Questions

certificate authority

+
0 Votes
Locked

certificate authority

rollinsadjei
Under what circumstances may an organisation decide to have ts own certification authority rather than purchasing certificates from a commercial CA and what are the implications?
  • +
    0 Votes
    Kjell_Andorsen

    In many cases an organization may wish to use certificates that are only relevant for the organization and don't need to be valid for the internet as a whole.

    For instance the organization may require that users or computers have a certificate in order to log on using 802.1x authentication. In these cases it's much simpler and cost effective to issue your own certificates rather than buying certificates from a commercial CA since the certificates only need to be recognized by the organizations own systems.

    +
    0 Votes
    seanferd

    Is this a school question or something?

    Difference is, no one in the external internet will necessarily trust a self-signed certificate. Great for in-house stuff, as Kjell noted.

    +
    0 Votes
    darpoke

    At the risk of redundantly repeating what's already been said, you pay a CA like Verisign to give you a certificate that people who don't know you (i.e. your company) to trust you will accept.

    Obviously for internal organisational matters you trust yourselves :-)

    I created a self-signed certificate for a website of ours that's available over the public internet through SSL but that only company staff have authentication details for.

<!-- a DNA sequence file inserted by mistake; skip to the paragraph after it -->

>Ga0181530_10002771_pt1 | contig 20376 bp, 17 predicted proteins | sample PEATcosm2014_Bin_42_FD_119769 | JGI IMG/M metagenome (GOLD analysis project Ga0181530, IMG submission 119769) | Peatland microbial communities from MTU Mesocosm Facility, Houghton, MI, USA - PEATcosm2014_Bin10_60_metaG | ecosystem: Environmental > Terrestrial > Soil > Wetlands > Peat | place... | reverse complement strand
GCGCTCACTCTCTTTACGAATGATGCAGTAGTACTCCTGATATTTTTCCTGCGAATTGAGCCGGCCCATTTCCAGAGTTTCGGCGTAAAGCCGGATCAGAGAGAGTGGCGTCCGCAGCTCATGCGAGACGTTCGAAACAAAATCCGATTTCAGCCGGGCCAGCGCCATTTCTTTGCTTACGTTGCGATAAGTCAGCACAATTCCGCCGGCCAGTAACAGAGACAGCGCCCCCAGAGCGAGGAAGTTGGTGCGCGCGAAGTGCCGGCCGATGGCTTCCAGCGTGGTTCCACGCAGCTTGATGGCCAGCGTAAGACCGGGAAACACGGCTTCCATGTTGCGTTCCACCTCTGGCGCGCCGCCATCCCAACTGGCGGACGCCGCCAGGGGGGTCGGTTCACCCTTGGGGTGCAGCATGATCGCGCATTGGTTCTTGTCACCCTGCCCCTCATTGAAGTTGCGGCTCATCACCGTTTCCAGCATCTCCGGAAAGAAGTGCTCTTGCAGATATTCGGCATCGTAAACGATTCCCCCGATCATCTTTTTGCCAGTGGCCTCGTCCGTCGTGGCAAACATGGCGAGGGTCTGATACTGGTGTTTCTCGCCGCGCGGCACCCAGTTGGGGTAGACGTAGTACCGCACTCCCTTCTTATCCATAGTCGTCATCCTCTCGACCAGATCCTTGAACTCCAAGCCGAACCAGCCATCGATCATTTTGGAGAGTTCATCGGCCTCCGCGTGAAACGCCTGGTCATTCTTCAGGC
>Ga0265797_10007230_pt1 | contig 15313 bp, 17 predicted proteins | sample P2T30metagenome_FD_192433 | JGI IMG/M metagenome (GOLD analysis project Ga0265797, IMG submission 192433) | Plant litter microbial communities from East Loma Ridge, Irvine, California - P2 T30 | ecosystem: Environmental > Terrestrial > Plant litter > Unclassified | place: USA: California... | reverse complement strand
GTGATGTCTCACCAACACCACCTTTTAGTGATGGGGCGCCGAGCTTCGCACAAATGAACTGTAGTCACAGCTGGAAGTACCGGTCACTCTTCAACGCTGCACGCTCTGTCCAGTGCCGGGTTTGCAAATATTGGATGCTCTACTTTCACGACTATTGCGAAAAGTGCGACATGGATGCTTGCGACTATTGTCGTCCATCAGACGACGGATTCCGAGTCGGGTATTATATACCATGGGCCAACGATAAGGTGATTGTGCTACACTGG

The implications, it's worth noting, are that most browsers ship having been preset to automatically trust certificates from the major CAs - so when you connect to Amazon to make a payment, the lock appears, the protocol changes to 'HTTPS' and you don't notice anything else. If your certificate is self-signed then anyone who's expected to accept it will have to do so, as their browser will flag it as not being listed in their internal DB.

    It's a lot more obvious, in other words, and requires explicit acceptance from the user.

  • +
    0 Votes
    Kjell_Andorsen

    In many cases an organization may wish to use certificates that are only relevant for the organization and don't need to be valid for the internet as a whole.

    For instance the organization may require that users or computers have a certificate in order to log on using 802.1x authentication. In these cases it's much simpler and cost effective to issue your own certificates rather than buying certificates from a commercial CA since the certificates only need to be recognized by the organizations own systems.

    +
    0 Votes
    seanferd

    Is this a school question or something?

    Difference is, no one in the external internet will necessarily trust a self-signed certificate. Great for in-house stuff, as Kjell noted.

    +
    0 Votes
    darpoke

    At the risk of redundantly repeating what's already been said, you pay a CA like Verisign to give you a certificate that people who don't know you (i.e. your company) to trust you will accept.

    Obviously for internal organisational matters you trust yourselves :-)

    I created a self-signed certificate for a website of ours that's available over the public internet through SSL but that only company staff have authentication details for.

    The implications, it's worth noting, are that most browsers ship having been preset to automatically trust certificates from the major CAs - so when you connect to Amazon to make a payment, the lock appears, the protocol changes to 'HTTPS' and you don't notice anything else. If your certificate is self-signed then anyone who's expected to accept it will have to do so, as their browser will flag it as not being listed in their internal DB.

    It's a lot more obvious, in other words, and requires explicit acceptance from the user.